The Elections That Will Decide Europe’s Future

Why Voters Should Take Them Seriously

Brexit Party leader Nigel Farage gestures as he leaves a polling station after voting in the European elections, in Biggin Hill, United Kingdom, May 2019 Hannah McKay / REUTERS

The EU is many things, but sexy isn’t one of them. Obsessed with procedure, reports, and committees, the bloc has always been a bogeyman for governments both inside and outside it, a symbol of constitutional overreach and Kafkaesque bureaucracy meant to frustrate earnest national politicians trying to help their citizens.

There’s something to those claims. The EU’s setup is unlike that of any other government. The compromises its designers made to balance power between European capitals and Brussels have led to a mishmash of the traditional legislative and executive branches, with power divided unevenly between the European Commission (which proposes legislation), the European Parliament (which amends and approves it), and the Council of the EU (which does the same). The Council of the EU is not to be confused with the European Council, made up of all the heads of state or government of EU member countries, or the Council of Europe, a human rights organization unaffiliated with the EU.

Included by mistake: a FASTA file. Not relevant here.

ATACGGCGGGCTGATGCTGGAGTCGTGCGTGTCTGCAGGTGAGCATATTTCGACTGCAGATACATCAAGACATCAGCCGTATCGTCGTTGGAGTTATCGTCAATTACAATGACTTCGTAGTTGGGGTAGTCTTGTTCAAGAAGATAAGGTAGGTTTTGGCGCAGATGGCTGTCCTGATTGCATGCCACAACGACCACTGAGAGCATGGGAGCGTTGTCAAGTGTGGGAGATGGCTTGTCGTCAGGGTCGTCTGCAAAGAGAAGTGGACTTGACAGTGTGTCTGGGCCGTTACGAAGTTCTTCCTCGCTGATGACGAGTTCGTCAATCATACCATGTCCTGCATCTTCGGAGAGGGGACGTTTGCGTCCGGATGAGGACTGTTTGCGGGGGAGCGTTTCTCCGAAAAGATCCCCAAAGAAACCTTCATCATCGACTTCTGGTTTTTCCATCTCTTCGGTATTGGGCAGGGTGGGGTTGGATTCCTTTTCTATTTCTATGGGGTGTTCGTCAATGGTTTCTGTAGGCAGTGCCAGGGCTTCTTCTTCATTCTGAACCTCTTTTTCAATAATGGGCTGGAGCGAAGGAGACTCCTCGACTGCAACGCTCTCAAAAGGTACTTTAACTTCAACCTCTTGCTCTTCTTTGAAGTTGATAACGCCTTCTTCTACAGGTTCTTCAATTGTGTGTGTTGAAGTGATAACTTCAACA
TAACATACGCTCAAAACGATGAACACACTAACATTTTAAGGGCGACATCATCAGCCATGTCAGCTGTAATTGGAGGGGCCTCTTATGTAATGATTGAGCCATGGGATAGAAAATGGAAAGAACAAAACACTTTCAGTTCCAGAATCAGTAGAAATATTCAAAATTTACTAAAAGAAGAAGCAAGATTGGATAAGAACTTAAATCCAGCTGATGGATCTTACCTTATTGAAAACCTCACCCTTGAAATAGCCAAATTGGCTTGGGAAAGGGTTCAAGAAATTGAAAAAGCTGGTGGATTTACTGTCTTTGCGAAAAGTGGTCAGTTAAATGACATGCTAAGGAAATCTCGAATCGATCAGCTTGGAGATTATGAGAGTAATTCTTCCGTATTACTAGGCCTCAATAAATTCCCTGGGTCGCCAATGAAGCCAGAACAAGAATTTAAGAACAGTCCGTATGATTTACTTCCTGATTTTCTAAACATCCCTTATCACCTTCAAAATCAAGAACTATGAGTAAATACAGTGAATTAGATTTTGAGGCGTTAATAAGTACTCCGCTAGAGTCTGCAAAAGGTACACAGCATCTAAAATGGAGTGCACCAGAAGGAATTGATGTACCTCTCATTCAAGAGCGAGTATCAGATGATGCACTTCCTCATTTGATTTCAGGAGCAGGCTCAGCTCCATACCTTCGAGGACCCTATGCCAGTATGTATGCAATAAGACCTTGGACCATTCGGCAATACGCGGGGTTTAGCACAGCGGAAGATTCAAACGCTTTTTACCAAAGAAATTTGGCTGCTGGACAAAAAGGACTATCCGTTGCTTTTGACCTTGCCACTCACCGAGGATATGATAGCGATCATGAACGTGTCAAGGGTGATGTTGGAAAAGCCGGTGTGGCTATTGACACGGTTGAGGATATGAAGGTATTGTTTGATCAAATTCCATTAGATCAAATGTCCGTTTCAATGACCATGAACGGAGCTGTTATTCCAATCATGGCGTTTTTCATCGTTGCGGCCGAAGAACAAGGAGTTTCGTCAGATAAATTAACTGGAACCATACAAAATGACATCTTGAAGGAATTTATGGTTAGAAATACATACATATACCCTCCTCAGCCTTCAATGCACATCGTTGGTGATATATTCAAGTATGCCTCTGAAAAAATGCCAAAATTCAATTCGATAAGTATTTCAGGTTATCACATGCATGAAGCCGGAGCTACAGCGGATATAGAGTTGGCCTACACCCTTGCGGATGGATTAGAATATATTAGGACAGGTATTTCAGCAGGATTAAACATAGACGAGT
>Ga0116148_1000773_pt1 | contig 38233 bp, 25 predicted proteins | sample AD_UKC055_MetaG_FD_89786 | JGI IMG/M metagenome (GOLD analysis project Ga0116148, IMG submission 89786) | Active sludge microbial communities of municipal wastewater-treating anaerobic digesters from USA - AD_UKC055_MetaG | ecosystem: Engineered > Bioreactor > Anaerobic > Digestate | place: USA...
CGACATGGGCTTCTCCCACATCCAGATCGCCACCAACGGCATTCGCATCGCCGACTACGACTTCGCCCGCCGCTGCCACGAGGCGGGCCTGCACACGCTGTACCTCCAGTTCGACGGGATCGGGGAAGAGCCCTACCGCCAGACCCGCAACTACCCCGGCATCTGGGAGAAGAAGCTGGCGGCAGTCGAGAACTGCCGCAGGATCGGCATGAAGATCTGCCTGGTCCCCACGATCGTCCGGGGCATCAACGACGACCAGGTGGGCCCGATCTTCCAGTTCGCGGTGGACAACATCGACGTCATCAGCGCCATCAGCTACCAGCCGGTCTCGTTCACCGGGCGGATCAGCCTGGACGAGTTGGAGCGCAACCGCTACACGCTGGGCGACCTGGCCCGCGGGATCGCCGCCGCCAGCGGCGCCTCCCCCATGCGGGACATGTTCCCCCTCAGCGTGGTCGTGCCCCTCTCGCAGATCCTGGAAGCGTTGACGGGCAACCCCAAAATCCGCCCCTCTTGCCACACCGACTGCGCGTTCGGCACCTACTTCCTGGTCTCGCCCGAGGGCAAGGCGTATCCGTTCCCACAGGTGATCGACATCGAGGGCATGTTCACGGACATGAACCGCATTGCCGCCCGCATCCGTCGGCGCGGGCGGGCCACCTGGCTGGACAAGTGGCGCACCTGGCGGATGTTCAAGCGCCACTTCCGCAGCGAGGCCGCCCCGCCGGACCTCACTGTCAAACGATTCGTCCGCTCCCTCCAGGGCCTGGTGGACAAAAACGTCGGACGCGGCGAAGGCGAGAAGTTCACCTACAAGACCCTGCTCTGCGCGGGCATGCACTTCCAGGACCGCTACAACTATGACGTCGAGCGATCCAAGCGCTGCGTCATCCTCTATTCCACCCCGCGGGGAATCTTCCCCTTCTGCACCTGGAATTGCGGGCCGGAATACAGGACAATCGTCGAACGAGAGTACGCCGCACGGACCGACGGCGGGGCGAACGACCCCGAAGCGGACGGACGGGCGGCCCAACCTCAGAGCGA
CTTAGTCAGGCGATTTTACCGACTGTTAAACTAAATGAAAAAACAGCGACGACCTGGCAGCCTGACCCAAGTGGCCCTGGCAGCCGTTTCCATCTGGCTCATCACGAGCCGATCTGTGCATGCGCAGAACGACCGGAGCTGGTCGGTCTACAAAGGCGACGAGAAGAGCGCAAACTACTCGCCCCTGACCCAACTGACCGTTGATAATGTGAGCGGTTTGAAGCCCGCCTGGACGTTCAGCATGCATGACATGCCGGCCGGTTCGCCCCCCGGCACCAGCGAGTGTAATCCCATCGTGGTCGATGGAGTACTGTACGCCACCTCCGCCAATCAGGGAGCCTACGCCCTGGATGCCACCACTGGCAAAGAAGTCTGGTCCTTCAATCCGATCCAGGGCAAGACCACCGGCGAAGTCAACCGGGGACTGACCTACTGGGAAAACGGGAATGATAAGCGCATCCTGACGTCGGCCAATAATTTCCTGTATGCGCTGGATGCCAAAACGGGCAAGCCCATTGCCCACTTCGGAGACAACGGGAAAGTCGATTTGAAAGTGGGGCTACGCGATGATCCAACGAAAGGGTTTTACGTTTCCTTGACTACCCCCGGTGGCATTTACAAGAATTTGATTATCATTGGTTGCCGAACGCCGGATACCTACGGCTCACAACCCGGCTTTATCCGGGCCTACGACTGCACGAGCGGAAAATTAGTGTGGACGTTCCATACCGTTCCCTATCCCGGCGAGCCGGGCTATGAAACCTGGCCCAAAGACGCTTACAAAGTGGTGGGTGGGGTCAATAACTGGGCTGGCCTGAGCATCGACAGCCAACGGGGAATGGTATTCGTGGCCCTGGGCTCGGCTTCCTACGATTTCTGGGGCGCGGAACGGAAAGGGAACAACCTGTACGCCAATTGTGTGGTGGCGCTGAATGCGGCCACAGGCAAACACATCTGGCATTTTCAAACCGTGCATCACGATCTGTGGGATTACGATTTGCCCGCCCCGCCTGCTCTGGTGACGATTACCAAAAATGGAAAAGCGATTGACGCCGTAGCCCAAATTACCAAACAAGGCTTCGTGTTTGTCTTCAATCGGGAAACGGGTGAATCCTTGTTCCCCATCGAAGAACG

That institutional mess is partly why the upcoming elections for a new European Parliament have prompted so much skepticism among voters. Few EU citizens have any clue what Members of the European Parliament (MEPs) actually do, so most don’t bother voting. Turnout was not high in the first European Parliament elections, in 1979, and it has only fallen since. In the last elections, in 2014, just 43 percent of EU citizens voted, with turnout rates across eastern Europe averaging below 30 percent. Parties are happy to nominate anonymous functionaries who take orders from their respective capitals. In the 2014 election, only one out of ten British voters could name their MEP.

Yet the elections, which will take place May 23–26, matter more than most voters realize or most politicians acknowledge. They are the second-largest democratic exercise in the world, surpassed only by India’s general election. The European Parliament helps write the laws that govern more than 500 million people. And the EU is one of the few governments powerful enough to affect major

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